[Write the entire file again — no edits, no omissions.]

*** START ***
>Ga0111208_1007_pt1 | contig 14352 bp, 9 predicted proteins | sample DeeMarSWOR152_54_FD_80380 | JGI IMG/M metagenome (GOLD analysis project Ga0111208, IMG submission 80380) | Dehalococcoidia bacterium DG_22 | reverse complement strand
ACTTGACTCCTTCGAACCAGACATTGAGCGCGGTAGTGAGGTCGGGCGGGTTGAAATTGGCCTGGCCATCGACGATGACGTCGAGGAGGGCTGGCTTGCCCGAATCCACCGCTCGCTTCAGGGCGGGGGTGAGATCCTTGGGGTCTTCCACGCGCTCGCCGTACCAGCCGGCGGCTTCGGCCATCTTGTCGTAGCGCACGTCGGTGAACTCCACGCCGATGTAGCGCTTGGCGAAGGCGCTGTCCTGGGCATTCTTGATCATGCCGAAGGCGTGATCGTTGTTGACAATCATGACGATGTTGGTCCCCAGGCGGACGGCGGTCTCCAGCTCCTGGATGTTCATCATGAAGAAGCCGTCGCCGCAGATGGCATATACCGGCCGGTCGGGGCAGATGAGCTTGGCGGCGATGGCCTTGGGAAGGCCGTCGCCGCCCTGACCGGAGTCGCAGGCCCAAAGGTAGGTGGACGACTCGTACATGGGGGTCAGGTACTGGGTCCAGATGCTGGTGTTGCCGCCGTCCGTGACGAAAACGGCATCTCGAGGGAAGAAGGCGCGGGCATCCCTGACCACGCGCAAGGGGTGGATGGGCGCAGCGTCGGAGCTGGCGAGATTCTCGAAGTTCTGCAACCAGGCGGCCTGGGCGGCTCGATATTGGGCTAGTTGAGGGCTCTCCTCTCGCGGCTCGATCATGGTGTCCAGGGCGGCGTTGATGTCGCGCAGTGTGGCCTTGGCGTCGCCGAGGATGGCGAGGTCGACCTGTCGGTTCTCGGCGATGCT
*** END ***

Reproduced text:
>Ga0111208_1007_pt1 | contig 14352 bp, 9 predicted proteins | sample DeeMarSWOR152_54_FD_80380 | JGI IMG/M metagenome (GOLD analysis project Ga0111208, IMG submission 80380) | Dehalococcoidia bacterium DG_22 | reverse complement strand
ACTTGACTCCTTCGAACCAGACATTGAGCGCGGTAGTGAGGTCGGGCGGGTTGAAATTGGCCTGGCCATCGACGATGACGTCGAGGAGGGCTGGCTTGCCCGAATCCACCGCTCGCTTCAGGGCGGGGGTGAGATCCTTGGGGTCTTCCACGCGCTCGCCGTACCAGCCGGCGGCTTCGGCCATCTTGTCGTAGCGCACGTCGGTGAACTCCACGCCGATGTAGCGCTTGGCGAAGGCGCTGTCCTGGGCATTCTTGATCATGCCGAAGGCGTGATCGTTGTTGACAATCATGACGATGTTGGTCCCCAGGCGGACGGCGGTCTCCAGCTCCTGGATGTTCATCATGAAGAAGCCGTCGCCGCAGATGGCATATACCGGCCGGTCGGGGCAGATGAGCTTGGCGGCGATGGCCTTGGGAAGGCCGTCGCCGCCCTGACCGGAGTCGCAGGCCCAAAGGTAGGTGGACGACTCGTACATGGGGGTCAGGTACTGGGTCCAGATGCTGGTGTTGCCGCCGTCCGTGACGAAAACGGCATCTCGAGGGAAGAAGGCGCGGGCATCCCTGACCACGCGCAAGGGGTGGATGGGCGCAGCGTCGGAGCTGGCGAGATTCTCGAAGTTCTGCAACCAGGCGGCCTGGGCGGCTCGATATTGGGCTAGTTGAGGGCTCTCCTCTCGCGGCTCGATCATGGTGTCCAGGGCGGCGTTGATGTCGCGCAGTGTGGCCTTGGCGTCGCCGAGGATGGCGAGGTCGACCTGTCGGTTCTCGGCGATGCT